Despite having chaired a meeting that resolved that Bank of Uganda should await a Supreme Court’s decision on the transition of Crane Bank Limited from receivership to liquidation, the Deputy Bank Governor Mr. Michael Atingi-Ego on November 4th 2020 advised the Governor that the controversial liquidation should go on.
Bank of Uganda on 09th November 2020 in a public notice by the Governor, Prof. Emmanuel Tumusiime Mutebile, said that it had commenced liquidation and had as such ordered winding up of its affairs- a move that has met mixed reactions from legal experts.
“Bank of Uganda (BoU) took over management of Crane Bank Ltd (CBL) on October 20, 2016 and subsequently progressed it into receivership on January 24, 2017. In exercise of its powers under section 99 (1) & (2) of the Financial Institutions Act, 2004, BoU has now placed CBL under liquidation and ordered the winding up of its affairs. The Central Bank shall be the liquidator of CBL,” said Mutebile in the announcement.
According to leaked minutes from Bank of Uganda that this news website has gotten hold of, the meeting was chaired by Mr. Michael Atingi-Ego, the Deputy Governor and in attendance was Susan Kanyemibwa, Bank Secretary; Dr. Tumubweinee Twinemanzi, Executive Director Supervision and Ms. Margaret K. Kasule the Legal Counsel.
The meeting that began at 4:10pm agreed that although, an October 6th 2020 external legal opinion by M/S Shonubi &. Co Advocates had advised the Central Bank to progress Crane Bank (in Receivership) into liquidation the same should be delayed till the Supreme Court had pronounced itself on the transition.
“Members deliberated at length and the meeting agreed BOU waits for the Supreme Court’s decision on the transition from receivership to liquidation,” reads an extract from the minutes this news site has seen.
This, according to the meeting’s minutes, was because: “it was noted that the issue of progression has some legal hitches.”
However, even before these legal hitches were resolved, according to information gleaned from another memo, written by Margaret Kasule, to the Governor on November 09th 2020, the Deputy Governor had earlier, on November 4th 2020 written to the Governor recommending that Crane Bank be liquidated.
“We refer to our memo of 16th October 2020 in which we gave a number of recommendations with regard to the handling of the Crane Bank Appeal in the Supreme Court and your approval of the same, following Deputy Governor’s Memo of 4th November 2020,” Ms Kasule wrote, in a memo titled “Ruling on application for an injunction in civil application No.33 of 2020- Crane Bank (in Receivership) vs. Sudhir Ruparelia and Uganda Registration Services Bureau (URSB).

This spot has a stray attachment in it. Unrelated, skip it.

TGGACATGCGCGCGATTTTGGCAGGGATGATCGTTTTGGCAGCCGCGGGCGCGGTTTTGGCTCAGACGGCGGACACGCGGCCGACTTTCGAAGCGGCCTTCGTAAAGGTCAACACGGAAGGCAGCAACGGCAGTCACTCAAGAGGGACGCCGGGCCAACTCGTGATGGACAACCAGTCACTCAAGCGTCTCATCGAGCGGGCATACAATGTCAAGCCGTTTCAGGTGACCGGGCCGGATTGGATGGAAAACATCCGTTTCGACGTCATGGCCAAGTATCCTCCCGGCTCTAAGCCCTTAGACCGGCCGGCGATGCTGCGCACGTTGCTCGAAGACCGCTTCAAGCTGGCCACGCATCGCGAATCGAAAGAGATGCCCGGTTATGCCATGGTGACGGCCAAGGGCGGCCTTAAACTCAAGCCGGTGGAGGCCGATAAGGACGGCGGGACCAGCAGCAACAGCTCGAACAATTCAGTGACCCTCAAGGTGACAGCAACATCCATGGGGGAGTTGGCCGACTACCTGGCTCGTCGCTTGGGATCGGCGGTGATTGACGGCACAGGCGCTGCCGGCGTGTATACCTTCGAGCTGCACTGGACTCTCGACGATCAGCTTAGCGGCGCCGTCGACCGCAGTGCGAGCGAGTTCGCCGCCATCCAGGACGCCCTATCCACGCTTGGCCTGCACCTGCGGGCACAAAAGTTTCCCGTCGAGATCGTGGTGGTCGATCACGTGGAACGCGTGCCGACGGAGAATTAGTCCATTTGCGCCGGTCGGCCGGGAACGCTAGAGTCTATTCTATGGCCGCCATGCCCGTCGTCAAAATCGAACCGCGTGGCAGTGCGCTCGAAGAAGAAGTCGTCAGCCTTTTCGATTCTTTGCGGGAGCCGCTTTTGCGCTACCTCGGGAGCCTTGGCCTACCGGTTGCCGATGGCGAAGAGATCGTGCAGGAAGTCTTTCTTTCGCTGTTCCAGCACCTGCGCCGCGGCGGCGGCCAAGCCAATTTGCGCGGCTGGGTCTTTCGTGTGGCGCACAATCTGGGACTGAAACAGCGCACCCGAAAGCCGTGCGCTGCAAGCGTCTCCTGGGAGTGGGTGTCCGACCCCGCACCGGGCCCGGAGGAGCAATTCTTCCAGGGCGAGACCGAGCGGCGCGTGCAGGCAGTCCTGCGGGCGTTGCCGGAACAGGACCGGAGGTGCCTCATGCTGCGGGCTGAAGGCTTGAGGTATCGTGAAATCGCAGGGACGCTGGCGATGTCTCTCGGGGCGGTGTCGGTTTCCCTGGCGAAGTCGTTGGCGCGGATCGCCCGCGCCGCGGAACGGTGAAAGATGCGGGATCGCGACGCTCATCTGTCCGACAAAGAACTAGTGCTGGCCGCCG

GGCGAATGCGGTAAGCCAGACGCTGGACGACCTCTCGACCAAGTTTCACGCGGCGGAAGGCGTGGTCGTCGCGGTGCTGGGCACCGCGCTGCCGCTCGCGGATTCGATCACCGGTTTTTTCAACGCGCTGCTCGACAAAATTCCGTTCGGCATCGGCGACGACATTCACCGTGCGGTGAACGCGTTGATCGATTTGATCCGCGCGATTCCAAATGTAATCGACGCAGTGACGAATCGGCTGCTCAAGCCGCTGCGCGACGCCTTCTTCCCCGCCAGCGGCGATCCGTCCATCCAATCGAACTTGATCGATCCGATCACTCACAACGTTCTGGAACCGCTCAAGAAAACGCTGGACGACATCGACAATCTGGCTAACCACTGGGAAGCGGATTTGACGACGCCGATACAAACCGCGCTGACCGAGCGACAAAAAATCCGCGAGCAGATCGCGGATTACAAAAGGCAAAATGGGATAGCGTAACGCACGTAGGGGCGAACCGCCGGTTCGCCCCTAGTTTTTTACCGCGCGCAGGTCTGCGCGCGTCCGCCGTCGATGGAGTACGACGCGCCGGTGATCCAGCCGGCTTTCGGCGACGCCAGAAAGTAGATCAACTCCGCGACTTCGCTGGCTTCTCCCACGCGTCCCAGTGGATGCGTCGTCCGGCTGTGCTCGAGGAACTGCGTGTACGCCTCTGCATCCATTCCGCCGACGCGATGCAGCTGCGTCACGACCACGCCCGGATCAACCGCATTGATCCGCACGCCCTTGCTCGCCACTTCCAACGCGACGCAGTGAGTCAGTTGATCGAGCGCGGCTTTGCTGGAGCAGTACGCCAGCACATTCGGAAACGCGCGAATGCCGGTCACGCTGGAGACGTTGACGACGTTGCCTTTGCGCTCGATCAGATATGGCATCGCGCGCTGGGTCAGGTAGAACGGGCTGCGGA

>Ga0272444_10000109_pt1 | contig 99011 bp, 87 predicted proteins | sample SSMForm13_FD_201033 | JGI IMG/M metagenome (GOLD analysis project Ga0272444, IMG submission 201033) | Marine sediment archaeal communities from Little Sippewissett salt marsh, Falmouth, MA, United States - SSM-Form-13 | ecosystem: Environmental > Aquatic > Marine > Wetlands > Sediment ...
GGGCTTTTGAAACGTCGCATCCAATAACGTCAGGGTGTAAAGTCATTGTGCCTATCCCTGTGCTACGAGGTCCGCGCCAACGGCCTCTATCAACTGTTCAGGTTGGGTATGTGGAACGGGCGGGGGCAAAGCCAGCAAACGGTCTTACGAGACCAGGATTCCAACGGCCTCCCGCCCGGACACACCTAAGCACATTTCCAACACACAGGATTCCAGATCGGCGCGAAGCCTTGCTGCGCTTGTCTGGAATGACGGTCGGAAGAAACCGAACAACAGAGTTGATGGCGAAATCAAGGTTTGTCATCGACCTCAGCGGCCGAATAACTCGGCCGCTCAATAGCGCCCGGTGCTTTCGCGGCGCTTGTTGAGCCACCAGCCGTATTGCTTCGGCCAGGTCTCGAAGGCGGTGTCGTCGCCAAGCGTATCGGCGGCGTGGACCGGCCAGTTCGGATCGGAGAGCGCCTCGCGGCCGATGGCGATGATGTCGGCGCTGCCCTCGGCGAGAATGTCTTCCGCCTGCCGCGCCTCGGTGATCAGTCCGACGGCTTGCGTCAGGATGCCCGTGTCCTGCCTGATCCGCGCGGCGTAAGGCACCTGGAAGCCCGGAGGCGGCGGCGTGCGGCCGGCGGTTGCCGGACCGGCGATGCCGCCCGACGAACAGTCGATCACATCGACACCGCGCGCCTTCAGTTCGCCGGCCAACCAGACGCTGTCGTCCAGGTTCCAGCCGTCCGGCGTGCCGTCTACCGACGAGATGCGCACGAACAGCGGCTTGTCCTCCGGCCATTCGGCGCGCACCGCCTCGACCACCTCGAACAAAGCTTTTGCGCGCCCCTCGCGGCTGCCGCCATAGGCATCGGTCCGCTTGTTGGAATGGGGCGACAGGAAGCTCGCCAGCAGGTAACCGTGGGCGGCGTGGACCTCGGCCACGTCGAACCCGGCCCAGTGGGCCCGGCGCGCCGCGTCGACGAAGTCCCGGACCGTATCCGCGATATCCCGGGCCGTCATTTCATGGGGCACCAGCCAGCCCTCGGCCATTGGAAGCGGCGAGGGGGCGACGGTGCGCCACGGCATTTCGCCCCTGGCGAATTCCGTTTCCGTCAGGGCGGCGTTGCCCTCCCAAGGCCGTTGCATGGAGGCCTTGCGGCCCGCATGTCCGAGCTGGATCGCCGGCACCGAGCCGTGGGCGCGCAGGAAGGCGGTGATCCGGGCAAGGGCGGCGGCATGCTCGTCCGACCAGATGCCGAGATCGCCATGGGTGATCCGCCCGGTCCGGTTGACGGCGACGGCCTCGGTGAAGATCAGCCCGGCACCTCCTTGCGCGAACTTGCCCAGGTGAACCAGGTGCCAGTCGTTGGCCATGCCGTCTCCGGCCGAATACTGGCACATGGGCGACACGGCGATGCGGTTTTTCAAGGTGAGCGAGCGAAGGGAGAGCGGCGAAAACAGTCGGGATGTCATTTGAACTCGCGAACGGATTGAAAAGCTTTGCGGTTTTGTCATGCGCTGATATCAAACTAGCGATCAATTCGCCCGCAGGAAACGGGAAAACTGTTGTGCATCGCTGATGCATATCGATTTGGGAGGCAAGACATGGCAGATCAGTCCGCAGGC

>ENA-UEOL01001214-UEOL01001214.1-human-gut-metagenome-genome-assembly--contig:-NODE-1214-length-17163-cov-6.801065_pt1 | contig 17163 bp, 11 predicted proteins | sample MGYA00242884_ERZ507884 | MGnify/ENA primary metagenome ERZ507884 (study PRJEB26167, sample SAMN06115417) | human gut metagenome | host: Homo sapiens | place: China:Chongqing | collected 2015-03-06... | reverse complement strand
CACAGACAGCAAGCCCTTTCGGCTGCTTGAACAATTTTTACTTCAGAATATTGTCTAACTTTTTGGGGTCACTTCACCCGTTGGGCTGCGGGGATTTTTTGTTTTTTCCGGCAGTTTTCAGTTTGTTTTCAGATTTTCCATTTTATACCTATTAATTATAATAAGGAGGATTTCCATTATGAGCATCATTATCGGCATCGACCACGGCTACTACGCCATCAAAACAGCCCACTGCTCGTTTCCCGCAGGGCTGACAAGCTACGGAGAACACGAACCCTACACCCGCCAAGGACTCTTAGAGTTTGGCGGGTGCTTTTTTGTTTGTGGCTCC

It is from this memo that Prof. Emmanuel Tumusiime Mutebile, the BoU governor, who had since May 2019 been reluctant to approve the liquidation eventually gave a go-ahead for the liquidation to start.
New wine in an old bottle?
Although before being appointed Deputy Governor, by H.E President Yoweri Kaguta Museveni on April 23, 2020, Atingi-ego worked as Executive Director of the Macroeconomic and Financial Management Institute of Eastern and Southern Africa (MEFMI), he is a Bank of Uganda insider.
He started his central banking career in August 1984 and grew through the ranks to become the Executive Director, Research in 2004/5.
His appointment was believed to be a whiff of fresh air and a move to solve most of the reputational issues that the central banks was mired in, but it appears, he is just being new wine in an old bottle.
Several lawyers, have since said the move to liquidate Crane Bank, even before the disposal of the Supreme Court case, was rushed and illegal and could cost taxpayers more in legal costs, should the shareholders of the bank decide to fight the move in court.
Critiques of the liquidation say that the purported placing of CBL into liquidation is illegal and is an abuse of office by the Bank of Uganda as well as an act of contempt of the Supreme Court in that there is a pending appeal before the Court.
BOU is illegally trying to take matters into its own hands to circumvent a binding legal judgment by purporting to move CBL into liquidation. Such a move will render the appeal they filed in the Supreme Court moot and violates the binding decision of the Court of Appeal that Receivership ended which has not been set aside or stayed by the Supreme Court. A receiver without authority cannot progress CBL from receivership to liquidation,” observed a female lawyer we talked to, who preferred anonymity.
“CBL ceased to be a Financial Institution within the meaning of the FIA when its license to do banking business was taken away in January 2017 (when it was put under receivership). CBL has not been on the list of licensed financial institutions since then. BOU has powers under Section 99 of the FIA to place licensed financial institutions into liquidation. But that power only applies to financial institutions, which are legally defined under Section 3 of the FIA to mean companies licensed to do financial institutions business. CBL has no such license as of November 13th, 2020 and is therefore not a financial institution that BOU can place into liquidation today,” she said.